• Late December: Delhi to Melbourne (via Abu Dhabi), Etihad first class. After seeing as much of Asia as we can, going from east to west, it’s time to hit up Australia! Yet again, this flight was an outright steal for what we paid for it. Award flights from the Middle East to Australia in first class require only 60,000 miles per ticket under the American Airlines AAdvantage program. These tickets usually retail for prices nearing $10,000! Even better, because Abu Dhabi and Delhi are in the same region on the award chart, taking two flights to go from Delhi to Abu Dhabi and then from Abu Dhabi to Melbourne cost the same number of miles as a single flight from Abu Dhabi to Melbourne. After all, we’re still leaving from the same region! We’re going to have our hands full seeing Asia, so knowing that we only have to get ourselves from Tokyo to Delhi will give us more time to relax along the way, instead of having to get ourselves all the way back to Abu Dhabi.What’s more incredible is that this flight is on the crown jewel of Etihad’s fleet, the Airbus 380. Etihad has been promoting these new planes like crazy, in addition to promising the absolute highest level of luxury in the skies. (I hope they don’t mind a couple of leisure travelers like us who might not even be groomed or bathed when they show up for their flight!) If it’s even possible, their promotional video for this flight is even more tempting than the last one:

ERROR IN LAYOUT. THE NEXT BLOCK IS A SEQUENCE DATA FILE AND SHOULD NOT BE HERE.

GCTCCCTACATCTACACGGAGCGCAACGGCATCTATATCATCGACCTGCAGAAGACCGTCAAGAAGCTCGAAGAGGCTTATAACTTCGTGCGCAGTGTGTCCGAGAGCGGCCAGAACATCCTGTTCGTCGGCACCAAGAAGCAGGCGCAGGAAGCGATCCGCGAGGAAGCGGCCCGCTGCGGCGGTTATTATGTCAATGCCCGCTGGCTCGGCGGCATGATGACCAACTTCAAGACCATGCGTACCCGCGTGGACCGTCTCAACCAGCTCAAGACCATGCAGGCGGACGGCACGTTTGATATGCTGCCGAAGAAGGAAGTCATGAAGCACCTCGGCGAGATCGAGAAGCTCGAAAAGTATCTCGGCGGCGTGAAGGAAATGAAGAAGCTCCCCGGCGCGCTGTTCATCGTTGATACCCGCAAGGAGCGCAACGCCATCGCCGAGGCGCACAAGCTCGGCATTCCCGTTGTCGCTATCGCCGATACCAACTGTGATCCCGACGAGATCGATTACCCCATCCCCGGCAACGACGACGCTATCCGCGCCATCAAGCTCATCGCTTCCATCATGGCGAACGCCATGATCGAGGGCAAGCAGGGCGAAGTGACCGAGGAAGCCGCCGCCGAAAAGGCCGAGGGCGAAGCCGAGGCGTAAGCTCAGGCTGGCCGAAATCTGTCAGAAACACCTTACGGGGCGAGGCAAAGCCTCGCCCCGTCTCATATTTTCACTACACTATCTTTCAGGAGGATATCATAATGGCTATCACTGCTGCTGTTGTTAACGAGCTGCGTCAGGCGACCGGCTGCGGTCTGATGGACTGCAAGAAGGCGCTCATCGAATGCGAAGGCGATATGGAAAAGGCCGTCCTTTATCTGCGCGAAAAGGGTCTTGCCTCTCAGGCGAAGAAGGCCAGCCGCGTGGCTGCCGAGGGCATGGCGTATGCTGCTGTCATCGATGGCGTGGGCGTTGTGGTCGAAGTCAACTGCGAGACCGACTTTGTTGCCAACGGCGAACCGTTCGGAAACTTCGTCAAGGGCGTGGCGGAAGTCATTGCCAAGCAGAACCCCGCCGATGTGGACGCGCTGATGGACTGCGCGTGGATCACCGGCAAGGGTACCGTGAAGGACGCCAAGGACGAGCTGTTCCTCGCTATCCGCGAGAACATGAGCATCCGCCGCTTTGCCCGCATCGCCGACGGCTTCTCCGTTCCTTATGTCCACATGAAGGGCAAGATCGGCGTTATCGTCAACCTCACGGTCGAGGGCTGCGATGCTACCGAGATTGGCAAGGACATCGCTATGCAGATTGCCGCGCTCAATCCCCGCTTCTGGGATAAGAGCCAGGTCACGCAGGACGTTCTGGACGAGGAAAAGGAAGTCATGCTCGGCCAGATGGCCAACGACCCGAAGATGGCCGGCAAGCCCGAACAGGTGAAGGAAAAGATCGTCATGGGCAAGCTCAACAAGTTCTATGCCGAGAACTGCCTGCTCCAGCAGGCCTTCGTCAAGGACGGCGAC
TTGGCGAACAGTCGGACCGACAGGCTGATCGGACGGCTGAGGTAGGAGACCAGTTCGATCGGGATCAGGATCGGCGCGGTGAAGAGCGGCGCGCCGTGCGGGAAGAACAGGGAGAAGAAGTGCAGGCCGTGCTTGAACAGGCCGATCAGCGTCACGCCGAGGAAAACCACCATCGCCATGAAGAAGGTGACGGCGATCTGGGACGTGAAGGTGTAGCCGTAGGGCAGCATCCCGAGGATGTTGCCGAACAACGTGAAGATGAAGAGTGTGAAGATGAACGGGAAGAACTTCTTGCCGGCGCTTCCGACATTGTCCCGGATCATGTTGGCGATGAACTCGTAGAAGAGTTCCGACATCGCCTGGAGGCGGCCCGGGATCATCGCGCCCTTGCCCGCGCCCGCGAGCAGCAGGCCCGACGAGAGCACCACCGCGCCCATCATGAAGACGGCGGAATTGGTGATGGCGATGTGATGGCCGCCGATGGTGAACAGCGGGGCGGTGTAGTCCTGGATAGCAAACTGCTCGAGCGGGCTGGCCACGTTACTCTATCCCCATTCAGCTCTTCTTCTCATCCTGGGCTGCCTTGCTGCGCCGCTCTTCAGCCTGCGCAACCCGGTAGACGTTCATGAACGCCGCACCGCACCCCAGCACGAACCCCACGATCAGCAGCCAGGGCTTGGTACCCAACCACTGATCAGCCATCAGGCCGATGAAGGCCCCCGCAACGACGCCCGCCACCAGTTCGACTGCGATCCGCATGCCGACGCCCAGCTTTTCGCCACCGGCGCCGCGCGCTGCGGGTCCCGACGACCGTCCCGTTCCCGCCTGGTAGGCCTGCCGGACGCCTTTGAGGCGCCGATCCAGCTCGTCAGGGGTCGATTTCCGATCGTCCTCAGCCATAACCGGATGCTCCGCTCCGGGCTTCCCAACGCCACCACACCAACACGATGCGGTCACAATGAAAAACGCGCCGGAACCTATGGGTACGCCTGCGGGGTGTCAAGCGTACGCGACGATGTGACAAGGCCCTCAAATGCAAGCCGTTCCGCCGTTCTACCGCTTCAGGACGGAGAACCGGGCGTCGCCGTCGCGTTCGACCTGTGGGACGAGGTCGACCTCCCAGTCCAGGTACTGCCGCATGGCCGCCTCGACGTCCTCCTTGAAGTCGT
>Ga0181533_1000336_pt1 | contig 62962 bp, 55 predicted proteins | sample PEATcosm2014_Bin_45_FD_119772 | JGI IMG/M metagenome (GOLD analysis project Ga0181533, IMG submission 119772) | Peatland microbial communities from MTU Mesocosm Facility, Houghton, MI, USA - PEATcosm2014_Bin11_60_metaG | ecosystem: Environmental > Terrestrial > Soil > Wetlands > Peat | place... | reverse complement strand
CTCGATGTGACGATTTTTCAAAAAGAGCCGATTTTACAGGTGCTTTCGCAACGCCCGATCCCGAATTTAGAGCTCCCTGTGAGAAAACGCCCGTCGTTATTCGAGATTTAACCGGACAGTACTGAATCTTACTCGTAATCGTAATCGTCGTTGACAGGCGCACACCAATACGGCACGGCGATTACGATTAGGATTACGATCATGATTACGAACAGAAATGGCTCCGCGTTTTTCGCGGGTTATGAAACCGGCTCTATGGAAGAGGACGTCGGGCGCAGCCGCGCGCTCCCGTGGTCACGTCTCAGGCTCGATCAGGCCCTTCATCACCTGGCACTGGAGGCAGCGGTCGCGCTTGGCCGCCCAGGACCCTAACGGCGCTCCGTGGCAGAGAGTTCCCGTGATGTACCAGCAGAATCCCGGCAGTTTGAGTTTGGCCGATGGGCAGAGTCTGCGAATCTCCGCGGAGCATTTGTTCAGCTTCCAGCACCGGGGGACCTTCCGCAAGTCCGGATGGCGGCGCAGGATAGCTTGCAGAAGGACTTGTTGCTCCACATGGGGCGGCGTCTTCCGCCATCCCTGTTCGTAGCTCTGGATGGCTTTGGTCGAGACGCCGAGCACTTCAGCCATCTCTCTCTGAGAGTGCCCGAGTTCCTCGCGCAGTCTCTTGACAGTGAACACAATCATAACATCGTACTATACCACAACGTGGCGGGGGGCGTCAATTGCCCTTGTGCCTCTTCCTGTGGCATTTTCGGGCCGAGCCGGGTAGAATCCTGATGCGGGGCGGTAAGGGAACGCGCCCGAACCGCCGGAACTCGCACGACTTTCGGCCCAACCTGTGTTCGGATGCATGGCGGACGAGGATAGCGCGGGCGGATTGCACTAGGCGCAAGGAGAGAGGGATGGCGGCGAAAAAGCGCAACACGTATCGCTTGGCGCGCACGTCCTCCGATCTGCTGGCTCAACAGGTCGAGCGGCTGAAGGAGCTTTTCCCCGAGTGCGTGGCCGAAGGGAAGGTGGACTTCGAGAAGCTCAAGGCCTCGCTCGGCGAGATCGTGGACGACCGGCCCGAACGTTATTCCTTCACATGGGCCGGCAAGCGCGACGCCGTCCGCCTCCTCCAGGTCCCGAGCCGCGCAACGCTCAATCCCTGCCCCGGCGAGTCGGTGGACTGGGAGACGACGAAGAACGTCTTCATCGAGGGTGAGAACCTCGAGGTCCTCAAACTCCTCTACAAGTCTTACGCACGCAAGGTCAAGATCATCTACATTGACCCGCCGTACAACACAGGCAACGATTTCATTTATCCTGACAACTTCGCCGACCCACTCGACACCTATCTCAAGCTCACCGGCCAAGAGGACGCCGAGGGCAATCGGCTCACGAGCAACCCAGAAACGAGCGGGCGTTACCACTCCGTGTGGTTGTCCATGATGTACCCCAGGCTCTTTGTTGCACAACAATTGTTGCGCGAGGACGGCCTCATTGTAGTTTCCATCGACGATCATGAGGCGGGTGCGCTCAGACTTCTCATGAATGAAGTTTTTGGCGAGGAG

There’s still one “long haul” flight left that we haven’t booked yet. At some point, we’re going to have to get ourselves from the south Pacific (whether that’s Australia or New Zealand or Fiji is anyone’s guess) to South America. Qantas Airlines has a very nice flight from Sydney, Australia to Santiago, Chile that we’d love to take, but Qantas is also notoriously stingy for not releasing “award” tickets on their flights. The cash price of those tickets (even in economy class) run around $2,000, so I’m really hoping we can find one. Just like all of American Airlines’s other free award flights, the price in miles for getting free seats on that route is going to go up March 22, so fingers crossed I find some award availability soon. (Then again, in a pinch, I could find an award seat for a day that we don’t intend to travel and then try to change the date later. As long as the origin and destination remain the same, American Airlines doesn’t charge a change fee on free award tickets.)


Craig Chu

Craig Chu

Craig is a credentialed pension actuary who worked most recently as a software developer with Winklevoss Technologies, in Greenwich, CT USA, where he worked to maintain and develop ProVal, the world’s leading software product for pension valuation and forecasting analytics. A proud graduate of Caltech, he is a big fan of all things science-related, as well as (in no particular order of preference) beer, New York City, choral singing, and cats. He can be reached at